Love the column, just disagree with something.  Urban Meyer's meltdown at the NFL level will make you forget everything about Gase.  It will truly be epic.

58 It's long, but just right…

It's long, but just right when you consider it's his only album. Instead of what Steve said, I'd put it this way: I'd rather listen to it than to the collected McCartney (or Lennon) discography straight on through. It's not a masterpiece, but it's got some great songs.

Anyway, it's nice to have someone to disagree about music if only because we at least listen to the same stuff. And now I'm going to play some Styx...

73 Lennon/Plastic Ono Band

The Lennon/POB album Is the best thing that any former Beatle did, and in fact right up there with all but the greatest Beatle albums. It's proto- a lot of the things - indie, grunge, low-fi with songs as raw as the sound. Plus a shout-out to the Cookie Monster. 

Ram really got dumped on when first released. The songs are more slapdash than POB but it has some of the same DIY charm of POB, and a sense of joy in songmaking. There's plenty of whimsy here but McCartney doesn't become as relentless twee as he would in later years (well, Admiral Halsey is pretty twee but...)

All Things is very very good but like Tanier said, probably an LP too long - too much 70s noodling going on. The sad thing about it is that Harrison had been saving many of the songs since the late-60s but McCartney would never let him put them on albums. 

74 It's That Time of Year

Nothing screams slow news cycle more than a columnist taking a metaphor and torturing it through every jump and flip in the repertoire, the hope being that the contortions will distract readers from nothing happening at all. Tanier deserves credit for his relentless ingenuity although the victim isn't expected to survive. 

75 It's That Time of Year

Nothing screams slow news cycle more than a columnist taking a metaphor and torturing it through every jump and flip in the repertoire, the hope being that the contortions will distract readers from nothing happening at all. Tanier deserves credit for his relentless ingenuity although the victim isn't expected to survive.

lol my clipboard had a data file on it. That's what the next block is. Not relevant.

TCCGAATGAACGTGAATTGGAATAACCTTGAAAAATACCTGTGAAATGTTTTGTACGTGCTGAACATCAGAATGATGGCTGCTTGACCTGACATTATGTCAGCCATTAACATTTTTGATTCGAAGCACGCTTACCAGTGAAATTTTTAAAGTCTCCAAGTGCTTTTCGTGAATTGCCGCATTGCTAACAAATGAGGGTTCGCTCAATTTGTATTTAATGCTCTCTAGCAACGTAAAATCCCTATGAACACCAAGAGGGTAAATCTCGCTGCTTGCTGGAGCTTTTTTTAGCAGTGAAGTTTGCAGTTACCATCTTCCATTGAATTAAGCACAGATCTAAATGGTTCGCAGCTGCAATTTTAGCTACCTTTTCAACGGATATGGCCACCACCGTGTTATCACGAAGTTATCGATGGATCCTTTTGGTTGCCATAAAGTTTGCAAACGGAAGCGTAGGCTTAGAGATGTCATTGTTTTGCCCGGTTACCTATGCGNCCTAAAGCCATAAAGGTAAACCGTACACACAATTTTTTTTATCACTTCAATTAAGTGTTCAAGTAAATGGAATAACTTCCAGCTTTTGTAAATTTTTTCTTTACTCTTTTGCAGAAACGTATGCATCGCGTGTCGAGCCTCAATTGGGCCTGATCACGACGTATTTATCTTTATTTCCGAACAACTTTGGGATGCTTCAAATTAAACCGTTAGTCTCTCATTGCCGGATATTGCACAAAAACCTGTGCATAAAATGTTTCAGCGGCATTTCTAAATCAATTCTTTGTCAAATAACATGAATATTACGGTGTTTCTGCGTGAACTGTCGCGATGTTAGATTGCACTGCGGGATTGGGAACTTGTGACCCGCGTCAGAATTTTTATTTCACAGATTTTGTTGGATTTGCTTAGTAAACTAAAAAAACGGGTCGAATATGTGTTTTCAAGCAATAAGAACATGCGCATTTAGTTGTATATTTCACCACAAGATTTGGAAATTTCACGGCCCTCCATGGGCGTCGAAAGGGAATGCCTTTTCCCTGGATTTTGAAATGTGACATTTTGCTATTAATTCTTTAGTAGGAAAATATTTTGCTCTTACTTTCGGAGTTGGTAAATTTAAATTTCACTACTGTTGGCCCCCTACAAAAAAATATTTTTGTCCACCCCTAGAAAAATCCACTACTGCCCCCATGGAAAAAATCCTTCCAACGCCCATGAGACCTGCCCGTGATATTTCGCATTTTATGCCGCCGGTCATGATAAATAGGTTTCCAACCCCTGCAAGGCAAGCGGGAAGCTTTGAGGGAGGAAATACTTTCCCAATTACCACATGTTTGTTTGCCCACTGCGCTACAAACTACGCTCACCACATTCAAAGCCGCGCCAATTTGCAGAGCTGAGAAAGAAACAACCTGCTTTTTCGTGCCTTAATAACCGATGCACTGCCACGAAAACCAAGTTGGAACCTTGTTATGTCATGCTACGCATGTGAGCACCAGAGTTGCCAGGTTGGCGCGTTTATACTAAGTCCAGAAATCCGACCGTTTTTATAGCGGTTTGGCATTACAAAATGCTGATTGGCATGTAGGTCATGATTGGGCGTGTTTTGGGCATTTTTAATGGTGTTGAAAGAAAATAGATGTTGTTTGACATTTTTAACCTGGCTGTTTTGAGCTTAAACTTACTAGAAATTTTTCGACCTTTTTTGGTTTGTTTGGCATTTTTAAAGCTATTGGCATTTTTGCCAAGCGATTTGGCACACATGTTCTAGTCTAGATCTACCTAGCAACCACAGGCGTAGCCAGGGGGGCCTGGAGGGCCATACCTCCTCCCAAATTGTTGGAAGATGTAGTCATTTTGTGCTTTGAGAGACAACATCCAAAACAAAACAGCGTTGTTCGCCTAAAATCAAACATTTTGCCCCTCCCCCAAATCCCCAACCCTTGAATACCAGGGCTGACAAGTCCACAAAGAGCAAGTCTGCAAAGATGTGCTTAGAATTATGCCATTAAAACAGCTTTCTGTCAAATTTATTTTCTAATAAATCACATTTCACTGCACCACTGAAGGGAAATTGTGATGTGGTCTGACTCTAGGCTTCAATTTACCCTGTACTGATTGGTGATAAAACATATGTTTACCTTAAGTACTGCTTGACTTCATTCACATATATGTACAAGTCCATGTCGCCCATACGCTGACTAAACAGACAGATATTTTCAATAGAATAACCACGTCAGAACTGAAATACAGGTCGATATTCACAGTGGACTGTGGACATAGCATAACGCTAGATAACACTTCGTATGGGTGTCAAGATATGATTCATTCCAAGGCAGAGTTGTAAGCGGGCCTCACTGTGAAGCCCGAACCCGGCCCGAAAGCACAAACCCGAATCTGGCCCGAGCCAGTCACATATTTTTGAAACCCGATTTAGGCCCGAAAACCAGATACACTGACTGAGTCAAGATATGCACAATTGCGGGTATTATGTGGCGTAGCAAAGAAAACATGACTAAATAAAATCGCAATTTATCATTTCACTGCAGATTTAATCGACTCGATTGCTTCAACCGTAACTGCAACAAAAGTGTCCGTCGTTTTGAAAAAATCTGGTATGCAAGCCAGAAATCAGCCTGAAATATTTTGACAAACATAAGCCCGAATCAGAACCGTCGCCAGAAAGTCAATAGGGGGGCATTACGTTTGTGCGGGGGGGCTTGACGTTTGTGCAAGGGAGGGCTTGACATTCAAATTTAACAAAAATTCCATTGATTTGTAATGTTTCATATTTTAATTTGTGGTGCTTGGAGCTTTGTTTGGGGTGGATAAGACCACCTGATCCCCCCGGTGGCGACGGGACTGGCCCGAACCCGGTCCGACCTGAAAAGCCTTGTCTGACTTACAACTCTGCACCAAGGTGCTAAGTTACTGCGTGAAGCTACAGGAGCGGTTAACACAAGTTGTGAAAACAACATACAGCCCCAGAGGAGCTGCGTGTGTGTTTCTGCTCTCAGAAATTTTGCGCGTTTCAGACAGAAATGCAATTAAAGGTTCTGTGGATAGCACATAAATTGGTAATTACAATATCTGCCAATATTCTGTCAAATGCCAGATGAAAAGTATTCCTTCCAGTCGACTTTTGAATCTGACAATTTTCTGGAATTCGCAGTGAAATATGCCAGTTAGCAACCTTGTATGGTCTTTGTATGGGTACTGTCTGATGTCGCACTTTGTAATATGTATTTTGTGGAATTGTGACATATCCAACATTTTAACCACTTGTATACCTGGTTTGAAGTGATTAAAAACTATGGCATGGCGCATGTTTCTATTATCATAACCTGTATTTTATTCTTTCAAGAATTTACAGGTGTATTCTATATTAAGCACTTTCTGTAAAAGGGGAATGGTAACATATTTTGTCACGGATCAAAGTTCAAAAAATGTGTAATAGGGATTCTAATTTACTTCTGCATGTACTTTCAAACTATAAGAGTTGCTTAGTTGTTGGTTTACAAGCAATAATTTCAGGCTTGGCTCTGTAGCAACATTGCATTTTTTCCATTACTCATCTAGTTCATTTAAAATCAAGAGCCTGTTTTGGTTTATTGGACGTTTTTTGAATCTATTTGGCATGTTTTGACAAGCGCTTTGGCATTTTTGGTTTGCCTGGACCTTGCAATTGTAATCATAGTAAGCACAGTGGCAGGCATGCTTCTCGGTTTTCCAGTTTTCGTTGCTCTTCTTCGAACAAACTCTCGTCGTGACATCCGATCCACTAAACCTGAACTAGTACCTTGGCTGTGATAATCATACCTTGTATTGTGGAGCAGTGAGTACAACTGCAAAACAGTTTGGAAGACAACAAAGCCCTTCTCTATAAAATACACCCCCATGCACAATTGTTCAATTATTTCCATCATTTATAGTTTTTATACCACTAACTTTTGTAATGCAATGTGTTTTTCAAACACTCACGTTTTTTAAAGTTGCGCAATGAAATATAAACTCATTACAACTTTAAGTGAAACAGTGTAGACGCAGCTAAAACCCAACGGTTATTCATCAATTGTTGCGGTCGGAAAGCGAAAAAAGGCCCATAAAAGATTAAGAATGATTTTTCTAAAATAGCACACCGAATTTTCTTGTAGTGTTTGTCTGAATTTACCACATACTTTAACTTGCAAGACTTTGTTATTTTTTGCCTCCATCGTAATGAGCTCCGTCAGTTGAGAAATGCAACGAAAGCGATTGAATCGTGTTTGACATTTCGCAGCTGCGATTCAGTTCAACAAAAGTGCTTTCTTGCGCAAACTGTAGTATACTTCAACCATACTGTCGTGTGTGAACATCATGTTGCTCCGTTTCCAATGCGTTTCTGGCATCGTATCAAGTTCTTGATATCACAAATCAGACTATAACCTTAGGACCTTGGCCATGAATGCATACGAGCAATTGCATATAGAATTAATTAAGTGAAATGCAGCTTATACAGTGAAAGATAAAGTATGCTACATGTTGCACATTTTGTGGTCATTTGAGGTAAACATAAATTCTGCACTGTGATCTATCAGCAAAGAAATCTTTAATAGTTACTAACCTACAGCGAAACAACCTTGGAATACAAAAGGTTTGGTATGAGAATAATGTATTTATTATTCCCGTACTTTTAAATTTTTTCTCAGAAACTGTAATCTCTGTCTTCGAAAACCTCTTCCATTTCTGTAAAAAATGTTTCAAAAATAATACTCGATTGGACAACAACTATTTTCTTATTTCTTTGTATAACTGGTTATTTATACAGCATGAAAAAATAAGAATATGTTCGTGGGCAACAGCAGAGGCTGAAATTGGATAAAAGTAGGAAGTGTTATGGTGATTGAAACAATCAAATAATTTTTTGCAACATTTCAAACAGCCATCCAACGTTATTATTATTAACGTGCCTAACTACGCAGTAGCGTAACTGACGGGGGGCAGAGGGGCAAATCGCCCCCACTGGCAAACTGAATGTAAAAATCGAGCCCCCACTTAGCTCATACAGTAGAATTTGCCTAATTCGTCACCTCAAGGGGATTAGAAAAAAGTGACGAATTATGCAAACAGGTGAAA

8 The other Abbey Road…

The other Abbey Road reference we could go with here is that that was at the point where all four Beatles knew that not only was the band coming to an end, but there was life after it -- McCartney was already planning his solo album, Harrison was gearing up for All Things Must Pass, etc.  There's a bit of freedom that you get when you know there's a Life After This.  During Let it Be, the way out didn't seem so clear!

9 Probability

 the probability that it becomes one of the biggest stories of 2021 and makes Prescott an award-season darling will be close to 100%.

  That should have ended "will be asymptotically close to 1."

10 Dallas is not going to be a…

Dallas is not going to be a playoff contender in 2021. The fact of the matter is since the start of 2019, against most competent opponents the Cowboys fall down 2+ scores by halftime and Dak piles up yards mostly in the 4th quarter, that never impacts the outcome of the game (except for the ATL game with the onside kick miracle) because the defense cannot stop anybody (GB, @ NYJ, MIN, BUF, @ CHI in 2019, @ SEA, CLE in 2020). When the games are close and the DAL defense is able to at least slow down the opponent (@ NO, @ NE, @ PHI in 2019 and @ LAR last year) the offense can't score.

Plus, they have a brutal road schedule with games against TB, LAC, NE, MIN, KC, NO, WAS, and NYG plus matchups at home vs elite defense NYG, DEN, WAS, ARI. Dak might still win CPOTY if he puts up good numbers but the Cowboys are not going to the playoffs.

11 And who among the other…

And who among the other division heavyweights do you have a lot of more confidence in? Phi is a mess. NyG will be counting on a Danny Dimes leap which feels unlikely and WFT with an old, turnover prone passer in Fitz.

Dallas feels like the least flawed team in this powerhouse division

20 Washington, tbh. The offense…

Washington, tbh. The offense was historically bad last year (it was the worst offense for a playoff team ever) and while Fitzpatrick is not great, he's no Haskins or one-legged Smith. The defense should be just as good as it was last year.

Basically, I expect WAS to have a below average offense and an elite defense; I expect DAL to have an above average offense (best when down double digits) and a poor defense.